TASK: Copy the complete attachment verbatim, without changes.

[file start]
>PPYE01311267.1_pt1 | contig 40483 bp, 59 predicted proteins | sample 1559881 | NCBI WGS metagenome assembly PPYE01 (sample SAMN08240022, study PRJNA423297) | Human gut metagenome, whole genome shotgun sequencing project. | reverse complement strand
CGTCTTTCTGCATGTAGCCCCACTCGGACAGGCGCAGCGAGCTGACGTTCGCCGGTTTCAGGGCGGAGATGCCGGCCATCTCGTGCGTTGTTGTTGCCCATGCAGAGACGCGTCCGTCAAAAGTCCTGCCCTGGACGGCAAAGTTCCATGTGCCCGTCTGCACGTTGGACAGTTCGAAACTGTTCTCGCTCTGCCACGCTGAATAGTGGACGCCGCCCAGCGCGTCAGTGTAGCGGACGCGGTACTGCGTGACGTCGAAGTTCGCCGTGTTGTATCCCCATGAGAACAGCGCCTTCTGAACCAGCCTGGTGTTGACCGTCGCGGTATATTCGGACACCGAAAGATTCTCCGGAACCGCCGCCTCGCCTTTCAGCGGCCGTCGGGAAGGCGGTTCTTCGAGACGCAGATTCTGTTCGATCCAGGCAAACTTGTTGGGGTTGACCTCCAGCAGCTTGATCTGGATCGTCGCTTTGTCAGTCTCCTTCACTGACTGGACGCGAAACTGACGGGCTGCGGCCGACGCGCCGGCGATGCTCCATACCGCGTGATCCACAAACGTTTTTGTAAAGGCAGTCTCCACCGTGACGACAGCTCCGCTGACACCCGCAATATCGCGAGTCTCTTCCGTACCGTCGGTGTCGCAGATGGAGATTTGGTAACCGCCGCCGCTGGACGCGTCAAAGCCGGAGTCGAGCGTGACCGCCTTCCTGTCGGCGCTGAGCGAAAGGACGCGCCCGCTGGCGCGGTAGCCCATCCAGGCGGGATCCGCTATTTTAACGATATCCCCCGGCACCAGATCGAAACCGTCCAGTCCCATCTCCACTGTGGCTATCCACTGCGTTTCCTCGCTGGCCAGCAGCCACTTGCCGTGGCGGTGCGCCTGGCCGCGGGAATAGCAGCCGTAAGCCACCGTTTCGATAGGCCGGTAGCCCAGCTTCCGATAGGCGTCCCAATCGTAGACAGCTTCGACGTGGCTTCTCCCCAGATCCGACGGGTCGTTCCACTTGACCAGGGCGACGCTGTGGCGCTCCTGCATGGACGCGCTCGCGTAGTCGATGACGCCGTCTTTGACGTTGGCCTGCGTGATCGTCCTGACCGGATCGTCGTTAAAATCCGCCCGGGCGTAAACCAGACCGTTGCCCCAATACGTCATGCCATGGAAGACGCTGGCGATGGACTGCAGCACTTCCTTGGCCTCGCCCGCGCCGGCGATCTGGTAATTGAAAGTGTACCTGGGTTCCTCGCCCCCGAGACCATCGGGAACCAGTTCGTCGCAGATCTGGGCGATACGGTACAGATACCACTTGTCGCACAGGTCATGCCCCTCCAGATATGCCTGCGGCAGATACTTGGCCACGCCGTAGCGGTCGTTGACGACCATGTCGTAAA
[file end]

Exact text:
>PPYE01311267.1_pt1 | contig 40483 bp, 59 predicted proteins | sample 1559881 | NCBI WGS metagenome assembly PPYE01 (sample SAMN08240022, study PRJNA423297) | Human gut metagenome, whole genome shotgun sequencing project. | reverse complement strand
CGTCTTTCTGCATGTAGCCCCACTCGGACAGGCGCAGCGAGCTGACGTTCGCCGGTTTCAGGGCGGAGATGCCGGCCATCTCGTGCGTTGTTGTTGCCCATGCAGAGACGCGTCCGTCAAAAGTCCTGCCCTGGACGGCAAAGTTCCATGTGCCCGTCTGCACGTTGGACAGTTCGAAACTGTTCTCGCTCTGCCACGCTGAATAGTGGACGCCGCCCAGCGCGTCAGTGTAGCGGACGCGGTACTGCGTGACGTCGAAGTTCGCCGTGTTGTATCCCCATGAGAACAGCGCCTTCTGAACCAGCCTGGTGTTGACCGTCGCGGTATATTCGGACACCGAAAGATTCTCCGGAACCGCCGCCTCGCCTTTCAGCGGCCGTCGGGAAGGCGGTTCTTCGAGACGCAGATTCTGTTCGATCCAGGCAAACTTGTTGGGGTTGACCTCCAGCAGCTTGATCTGGATCGTCGCTTTGTCAGTCTCCTTCACTGACTGGACGCGAAACTGACGGGCTGCGGCCGACGCGCCGGCGATGCTCCATACCGCGTGATCCACAAACGTTTTTGTAAAGGCAGTCTCCACCGTGACGACAGCTCCGCTGACACCCGCAATATCGCGAGTCTCTTCCGTACCGTCGGTGTCGCAGATGGAGATTTGGTAACCGCCGCCGCTGGACGCGTCAAAGCCGGAGTCGAGCGTGACCGCCTTCCTGTCGGCGCTGAGCGAAAGGACGCGCCCGCTGGCGCGGTAGCCCATCCAGGCGGGATCCGCTATTTTAACGATATCCCCCGGCACCAGATCGAAACCGTCCAGTCCCATCTCCACTGTGGCTATCCACTGCGTTTCCTCGCTGGCCAGCAGCCACTTGCCGTGGCGGTGCGCCTGGCCGCGGGAATAGCAGCCGTAAGCCACCGTTTCGATAGGCCGGTAGCCCAGCTTCCGATAGGCGTCCCAATCGTAGACAGCTTCGACGTGGCTTCTCCCCAGATCCGACGGGTCGTTCCACTTGACCAGGGCGACGCTGTGGCGCTCCTGCATGGACGCGCTCGCGTAGTCGATGACGCCGTCTTTGACGTTGGCCTGCGTGATCGTCCTGACCGGATCGTCGTTAAAATCCGCCCGGGCGTAAACCAGACCGTTGCCCCAATACGTCATGCCATGGAAGACGCTGGCGATGGACTGCAGCACTTCCTTGGCCTCGCCCGCGCCGGCGATCTGGTAATTGAAAGTGTACCTGGGTTCCTCGCCCCCGAGACCATCGGGAACCAGTTCGTCGCAGATCTGGGCGATACGGTACAGATACCACTTGTCGCACAGGTCATGCCCCTCCAGATATGCCTGCGGCAGATACTTGGCCACGCCGTAGCGGTCGTTGACGACCATGTCGTAAA